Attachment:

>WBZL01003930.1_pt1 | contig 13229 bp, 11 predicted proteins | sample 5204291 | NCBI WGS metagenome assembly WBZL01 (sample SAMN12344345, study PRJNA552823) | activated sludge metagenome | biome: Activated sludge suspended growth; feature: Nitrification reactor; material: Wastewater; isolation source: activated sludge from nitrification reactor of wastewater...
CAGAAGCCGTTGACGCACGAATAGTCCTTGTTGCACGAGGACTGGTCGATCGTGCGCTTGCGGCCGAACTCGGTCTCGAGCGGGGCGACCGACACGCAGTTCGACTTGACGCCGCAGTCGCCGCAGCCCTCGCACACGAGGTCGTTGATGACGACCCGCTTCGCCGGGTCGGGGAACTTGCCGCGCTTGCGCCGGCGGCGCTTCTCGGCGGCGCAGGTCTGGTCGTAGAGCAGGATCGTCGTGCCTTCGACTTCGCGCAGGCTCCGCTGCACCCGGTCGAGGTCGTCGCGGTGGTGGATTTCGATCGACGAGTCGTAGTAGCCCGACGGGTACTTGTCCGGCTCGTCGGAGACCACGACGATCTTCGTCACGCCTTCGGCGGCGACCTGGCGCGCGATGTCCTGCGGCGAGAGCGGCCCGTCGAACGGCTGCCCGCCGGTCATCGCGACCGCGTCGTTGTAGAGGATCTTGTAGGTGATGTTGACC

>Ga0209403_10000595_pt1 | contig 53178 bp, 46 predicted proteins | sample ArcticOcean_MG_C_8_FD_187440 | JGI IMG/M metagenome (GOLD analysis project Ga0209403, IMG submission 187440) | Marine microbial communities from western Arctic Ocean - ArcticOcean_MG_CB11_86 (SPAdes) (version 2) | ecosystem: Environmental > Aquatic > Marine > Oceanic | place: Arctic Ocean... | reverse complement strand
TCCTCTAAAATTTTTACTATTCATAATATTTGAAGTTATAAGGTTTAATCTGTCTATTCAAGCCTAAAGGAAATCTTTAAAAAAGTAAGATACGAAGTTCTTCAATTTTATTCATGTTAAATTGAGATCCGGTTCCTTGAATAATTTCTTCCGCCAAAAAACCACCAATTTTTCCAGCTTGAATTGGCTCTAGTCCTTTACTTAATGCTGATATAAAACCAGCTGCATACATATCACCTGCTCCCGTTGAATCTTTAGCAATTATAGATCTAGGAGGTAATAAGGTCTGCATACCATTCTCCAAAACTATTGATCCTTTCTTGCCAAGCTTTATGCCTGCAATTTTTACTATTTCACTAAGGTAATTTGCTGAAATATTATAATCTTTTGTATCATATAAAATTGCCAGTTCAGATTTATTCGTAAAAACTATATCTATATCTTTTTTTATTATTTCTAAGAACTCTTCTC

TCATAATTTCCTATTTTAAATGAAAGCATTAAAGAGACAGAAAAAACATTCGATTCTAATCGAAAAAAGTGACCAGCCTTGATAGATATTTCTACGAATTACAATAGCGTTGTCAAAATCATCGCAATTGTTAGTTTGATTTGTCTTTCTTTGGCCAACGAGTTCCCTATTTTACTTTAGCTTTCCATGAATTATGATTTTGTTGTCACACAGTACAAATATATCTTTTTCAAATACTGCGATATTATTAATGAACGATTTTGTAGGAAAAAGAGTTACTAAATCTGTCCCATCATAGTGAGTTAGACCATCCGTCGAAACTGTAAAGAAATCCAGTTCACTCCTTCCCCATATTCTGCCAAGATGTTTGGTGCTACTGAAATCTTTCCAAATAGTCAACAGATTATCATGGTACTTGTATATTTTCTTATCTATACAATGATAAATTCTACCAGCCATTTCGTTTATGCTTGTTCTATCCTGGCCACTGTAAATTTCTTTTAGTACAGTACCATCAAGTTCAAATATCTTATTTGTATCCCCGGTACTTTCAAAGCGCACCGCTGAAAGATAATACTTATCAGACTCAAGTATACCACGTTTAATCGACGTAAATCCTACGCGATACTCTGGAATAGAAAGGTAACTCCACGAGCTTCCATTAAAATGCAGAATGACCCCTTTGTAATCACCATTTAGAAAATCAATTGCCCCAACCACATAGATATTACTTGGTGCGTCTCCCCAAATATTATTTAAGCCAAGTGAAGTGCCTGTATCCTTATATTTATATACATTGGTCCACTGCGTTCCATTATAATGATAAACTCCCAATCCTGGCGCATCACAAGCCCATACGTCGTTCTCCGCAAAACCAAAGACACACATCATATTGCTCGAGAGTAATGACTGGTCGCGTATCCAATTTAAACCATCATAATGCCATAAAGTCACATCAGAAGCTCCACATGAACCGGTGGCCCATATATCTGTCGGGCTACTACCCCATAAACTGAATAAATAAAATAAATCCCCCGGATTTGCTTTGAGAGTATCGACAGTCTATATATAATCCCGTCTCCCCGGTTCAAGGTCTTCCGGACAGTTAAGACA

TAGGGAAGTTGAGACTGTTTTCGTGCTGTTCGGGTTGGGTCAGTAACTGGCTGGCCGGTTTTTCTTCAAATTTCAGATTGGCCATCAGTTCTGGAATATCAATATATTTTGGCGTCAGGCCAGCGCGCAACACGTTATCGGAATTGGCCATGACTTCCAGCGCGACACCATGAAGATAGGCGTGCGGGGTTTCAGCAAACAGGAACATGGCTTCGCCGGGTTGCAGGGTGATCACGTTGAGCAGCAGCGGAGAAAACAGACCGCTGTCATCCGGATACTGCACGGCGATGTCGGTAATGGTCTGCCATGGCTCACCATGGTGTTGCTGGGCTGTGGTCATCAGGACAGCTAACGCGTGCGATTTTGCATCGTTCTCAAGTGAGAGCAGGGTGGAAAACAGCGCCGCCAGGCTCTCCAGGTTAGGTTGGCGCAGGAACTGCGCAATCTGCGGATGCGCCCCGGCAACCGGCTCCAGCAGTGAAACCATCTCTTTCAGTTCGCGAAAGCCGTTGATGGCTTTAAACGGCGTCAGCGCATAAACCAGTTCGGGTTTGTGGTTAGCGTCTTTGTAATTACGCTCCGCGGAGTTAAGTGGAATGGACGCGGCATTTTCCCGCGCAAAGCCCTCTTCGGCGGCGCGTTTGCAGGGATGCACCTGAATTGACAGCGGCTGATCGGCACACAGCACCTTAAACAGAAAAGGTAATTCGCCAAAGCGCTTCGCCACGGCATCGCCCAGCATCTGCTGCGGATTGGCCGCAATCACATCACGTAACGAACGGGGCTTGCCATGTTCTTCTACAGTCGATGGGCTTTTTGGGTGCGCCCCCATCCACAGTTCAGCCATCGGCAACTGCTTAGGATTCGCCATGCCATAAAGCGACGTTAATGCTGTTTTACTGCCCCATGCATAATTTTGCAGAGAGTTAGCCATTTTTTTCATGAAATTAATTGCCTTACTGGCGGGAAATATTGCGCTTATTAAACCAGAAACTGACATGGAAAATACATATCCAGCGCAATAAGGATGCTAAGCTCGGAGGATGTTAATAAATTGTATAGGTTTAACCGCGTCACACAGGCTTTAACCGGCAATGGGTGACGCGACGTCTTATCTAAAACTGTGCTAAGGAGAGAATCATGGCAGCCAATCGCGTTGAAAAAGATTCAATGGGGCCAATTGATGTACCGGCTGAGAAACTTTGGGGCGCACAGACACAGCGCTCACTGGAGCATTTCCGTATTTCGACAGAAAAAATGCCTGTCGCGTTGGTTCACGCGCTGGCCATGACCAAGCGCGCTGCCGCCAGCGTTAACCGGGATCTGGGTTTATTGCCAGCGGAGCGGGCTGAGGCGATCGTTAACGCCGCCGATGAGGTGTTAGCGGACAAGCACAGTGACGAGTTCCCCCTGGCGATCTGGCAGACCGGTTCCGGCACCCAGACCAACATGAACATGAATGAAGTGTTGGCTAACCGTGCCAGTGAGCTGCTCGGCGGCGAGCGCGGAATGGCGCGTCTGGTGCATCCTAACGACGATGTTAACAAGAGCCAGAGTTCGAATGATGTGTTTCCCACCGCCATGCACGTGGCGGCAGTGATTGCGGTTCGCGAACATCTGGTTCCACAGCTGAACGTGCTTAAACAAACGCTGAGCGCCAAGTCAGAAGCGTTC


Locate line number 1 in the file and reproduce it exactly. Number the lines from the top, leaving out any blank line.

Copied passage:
>WBZL01003930.1_pt1 | contig 13229 bp, 11 predicted proteins | sample 5204291 | NCBI WGS metagenome assembly WBZL01 (sample SAMN12344345, study PRJNA552823) | activated sludge metagenome | biome: Activated sludge suspended growth; feature: Nitrification reactor; material: Wastewater; isolation source: activated sludge from nitrification reactor of wastewater...